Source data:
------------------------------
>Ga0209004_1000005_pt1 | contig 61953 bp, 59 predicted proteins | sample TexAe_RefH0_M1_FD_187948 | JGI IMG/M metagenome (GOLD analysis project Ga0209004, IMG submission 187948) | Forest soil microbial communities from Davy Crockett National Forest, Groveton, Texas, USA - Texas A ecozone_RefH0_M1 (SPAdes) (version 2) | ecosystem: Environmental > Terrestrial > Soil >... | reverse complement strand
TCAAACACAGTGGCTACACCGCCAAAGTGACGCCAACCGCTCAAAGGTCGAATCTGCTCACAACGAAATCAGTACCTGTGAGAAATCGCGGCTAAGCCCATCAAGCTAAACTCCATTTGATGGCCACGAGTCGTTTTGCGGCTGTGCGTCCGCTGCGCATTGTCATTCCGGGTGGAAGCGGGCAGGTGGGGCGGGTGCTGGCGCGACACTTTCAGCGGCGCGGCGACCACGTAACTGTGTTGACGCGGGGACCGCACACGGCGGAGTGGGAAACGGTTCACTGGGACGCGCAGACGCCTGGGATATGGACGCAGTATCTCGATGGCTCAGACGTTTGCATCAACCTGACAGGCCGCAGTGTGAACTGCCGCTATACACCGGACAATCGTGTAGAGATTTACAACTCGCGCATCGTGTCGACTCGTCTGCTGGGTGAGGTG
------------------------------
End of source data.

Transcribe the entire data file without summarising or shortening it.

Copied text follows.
>Ga0209004_1000005_pt1 | contig 61953 bp, 59 predicted proteins | sample TexAe_RefH0_M1_FD_187948 | JGI IMG/M metagenome (GOLD analysis project Ga0209004, IMG submission 187948) | Forest soil microbial communities from Davy Crockett National Forest, Groveton, Texas, USA - Texas A ecozone_RefH0_M1 (SPAdes) (version 2) | ecosystem: Environmental > Terrestrial > Soil >... | reverse complement strand
TCAAACACAGTGGCTACACCGCCAAAGTGACGCCAACCGCTCAAAGGTCGAATCTGCTCACAACGAAATCAGTACCTGTGAGAAATCGCGGCTAAGCCCATCAAGCTAAACTCCATTTGATGGCCACGAGTCGTTTTGCGGCTGTGCGTCCGCTGCGCATTGTCATTCCGGGTGGAAGCGGGCAGGTGGGGCGGGTGCTGGCGCGACACTTTCAGCGGCGCGGCGACCACGTAACTGTGTTGACGCGGGGACCGCACACGGCGGAGTGGGAAACGGTTCACTGGGACGCGCAGACGCCTGGGATATGGACGCAGTATCTCGATGGCTCAGACGTTTGCATCAACCTGACAGGCCGCAGTGTGAACTGCCGCTATACACCGGACAATCGTGTAGAGATTTACAACTCGCGCATCGTGTCGACTCGTCTGCTGGGTGAGGTG